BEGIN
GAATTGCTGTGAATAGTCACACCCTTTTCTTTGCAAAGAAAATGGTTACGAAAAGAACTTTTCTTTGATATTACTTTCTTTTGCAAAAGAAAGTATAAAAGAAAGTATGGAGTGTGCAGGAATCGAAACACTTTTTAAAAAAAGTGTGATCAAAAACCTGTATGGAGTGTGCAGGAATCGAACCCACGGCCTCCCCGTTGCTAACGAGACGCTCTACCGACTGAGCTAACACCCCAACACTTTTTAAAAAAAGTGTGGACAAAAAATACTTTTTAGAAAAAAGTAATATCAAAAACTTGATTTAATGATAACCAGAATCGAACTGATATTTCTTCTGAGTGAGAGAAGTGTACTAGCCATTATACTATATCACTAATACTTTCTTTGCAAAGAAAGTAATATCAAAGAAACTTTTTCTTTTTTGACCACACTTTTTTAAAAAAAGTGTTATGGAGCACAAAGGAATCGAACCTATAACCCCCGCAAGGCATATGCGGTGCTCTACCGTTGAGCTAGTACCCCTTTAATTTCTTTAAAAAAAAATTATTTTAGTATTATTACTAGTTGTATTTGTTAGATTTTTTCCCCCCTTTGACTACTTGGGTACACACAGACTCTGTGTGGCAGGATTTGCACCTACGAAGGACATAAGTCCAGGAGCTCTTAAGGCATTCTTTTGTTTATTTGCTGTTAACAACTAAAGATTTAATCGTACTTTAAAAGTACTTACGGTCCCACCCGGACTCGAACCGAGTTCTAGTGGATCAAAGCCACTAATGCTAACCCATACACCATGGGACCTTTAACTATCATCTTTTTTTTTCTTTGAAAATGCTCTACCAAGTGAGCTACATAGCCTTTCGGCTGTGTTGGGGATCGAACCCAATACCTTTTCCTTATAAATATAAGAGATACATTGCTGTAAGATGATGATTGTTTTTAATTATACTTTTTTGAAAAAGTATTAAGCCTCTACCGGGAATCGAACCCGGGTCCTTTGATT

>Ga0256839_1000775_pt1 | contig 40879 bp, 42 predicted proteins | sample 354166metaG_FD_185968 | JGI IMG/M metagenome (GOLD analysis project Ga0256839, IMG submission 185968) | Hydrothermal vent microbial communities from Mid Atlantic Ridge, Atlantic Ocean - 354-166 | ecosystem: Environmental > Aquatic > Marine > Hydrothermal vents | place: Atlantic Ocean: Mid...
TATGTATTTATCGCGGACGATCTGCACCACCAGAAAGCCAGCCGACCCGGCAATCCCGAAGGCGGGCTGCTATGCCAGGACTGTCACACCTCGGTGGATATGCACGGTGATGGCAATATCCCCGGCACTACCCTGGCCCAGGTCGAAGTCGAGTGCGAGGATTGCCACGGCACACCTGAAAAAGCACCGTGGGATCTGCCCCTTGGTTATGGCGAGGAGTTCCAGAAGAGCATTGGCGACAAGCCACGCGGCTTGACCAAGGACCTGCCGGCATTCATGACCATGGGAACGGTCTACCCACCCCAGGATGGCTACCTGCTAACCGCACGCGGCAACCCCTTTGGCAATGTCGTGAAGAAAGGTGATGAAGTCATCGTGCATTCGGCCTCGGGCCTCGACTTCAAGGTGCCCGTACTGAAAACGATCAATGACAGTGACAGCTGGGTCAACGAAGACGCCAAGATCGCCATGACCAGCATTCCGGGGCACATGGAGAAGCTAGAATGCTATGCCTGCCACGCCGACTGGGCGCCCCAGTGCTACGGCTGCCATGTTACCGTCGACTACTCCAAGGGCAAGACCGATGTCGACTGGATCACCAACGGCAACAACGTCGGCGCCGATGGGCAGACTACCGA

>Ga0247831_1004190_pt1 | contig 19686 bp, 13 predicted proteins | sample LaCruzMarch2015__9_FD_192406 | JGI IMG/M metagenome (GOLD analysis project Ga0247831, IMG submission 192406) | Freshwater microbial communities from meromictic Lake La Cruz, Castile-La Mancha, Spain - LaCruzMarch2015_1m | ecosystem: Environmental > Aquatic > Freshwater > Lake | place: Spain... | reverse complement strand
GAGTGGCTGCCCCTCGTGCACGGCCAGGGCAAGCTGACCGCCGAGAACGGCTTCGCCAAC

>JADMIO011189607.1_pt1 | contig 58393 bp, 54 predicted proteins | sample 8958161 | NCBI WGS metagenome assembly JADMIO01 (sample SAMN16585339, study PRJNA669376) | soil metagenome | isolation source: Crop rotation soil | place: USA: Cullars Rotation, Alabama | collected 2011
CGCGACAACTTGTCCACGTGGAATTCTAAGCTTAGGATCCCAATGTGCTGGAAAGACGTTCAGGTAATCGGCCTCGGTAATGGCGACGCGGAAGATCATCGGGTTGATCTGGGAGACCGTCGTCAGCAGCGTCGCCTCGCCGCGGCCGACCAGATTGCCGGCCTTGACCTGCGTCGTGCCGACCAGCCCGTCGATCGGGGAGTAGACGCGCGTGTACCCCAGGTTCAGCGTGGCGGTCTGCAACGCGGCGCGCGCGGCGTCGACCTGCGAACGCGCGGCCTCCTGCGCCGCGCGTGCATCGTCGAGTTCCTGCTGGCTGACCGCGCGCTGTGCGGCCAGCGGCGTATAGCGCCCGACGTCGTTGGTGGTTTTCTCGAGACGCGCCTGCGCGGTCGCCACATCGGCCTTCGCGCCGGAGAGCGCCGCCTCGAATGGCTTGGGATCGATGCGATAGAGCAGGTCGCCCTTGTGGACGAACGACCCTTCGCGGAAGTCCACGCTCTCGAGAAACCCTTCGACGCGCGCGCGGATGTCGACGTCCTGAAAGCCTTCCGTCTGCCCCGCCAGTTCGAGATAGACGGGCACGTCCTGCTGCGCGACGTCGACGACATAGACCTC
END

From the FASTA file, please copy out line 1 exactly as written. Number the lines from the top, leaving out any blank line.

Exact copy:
GAATTGCTGTGAATAGTCACACCCTTTTCTTTGCAAAGAAAATGGTTACGAAAAGAACTTTTCTTTGATATTACTTTCTTTTGCAAAAGAAAGTATAAAAGAAAGTATGGAGTGTGCAGGAATCGAAACACTTTTTAAAAAAAGTGTGATCAAAAACCTGTATGGAGTGTGCAGGAATCGAACCCACGGCCTCCCCGTTGCTAACGAGACGCTCTACCGACTGAGCTAACACCCCAACACTTTTTAAAAAAAGTGTGGACAAAAAATACTTTTTAGAAAAAAGTAATATCAAAAACTTGATTTAATGATAACCAGAATCGAACTGATATTTCTTCTGAGTGAGAGAAGTGTACTAGCCATTATACTATATCACTAATACTTTCTTTGCAAAGAAAGTAATATCAAAGAAACTTTTTCTTTTTTGACCACACTTTTTTAAAAAAAGTGTTATGGAGCACAAAGGAATCGAACCTATAACCCCCGCAAGGCATATGCGGTGCTCTACCGTTGAGCTAGTACCCCTTTAATTTCTTTAAAAAAAAATTATTTTAGTATTATTACTAGTTGTATTTGTTAGATTTTTTCCCCCCTTTGACTACTTGGGTACACACAGACTCTGTGTGGCAGGATTTGCACCTACGAAGGACATAAGTCCAGGAGCTCTTAAGGCATTCTTTTGTTTATTTGCTGTTAACAACTAAAGATTTAATCGTACTTTAAAAGTACTTACGGTCCCACCCGGACTCGAACCGAGTTCTAGTGGATCAAAGCCACTAATGCTAACCCATACACCATGGGACCTTTAACTATCATCTTTTTTTTTCTTTGAAAATGCTCTACCAAGTGAGCTACATAGCCTTTCGGCTGTGTTGGGGATCGAACCCAATACCTTTTCCTTATAAATATAAGAGATACATTGCTGTAAGATGATGATTGTTTTTAATTATACTTTTTTGAAAAAGTATTAAGCCTCTACCGGGAATCGAACCCGGGTCCTTTGATT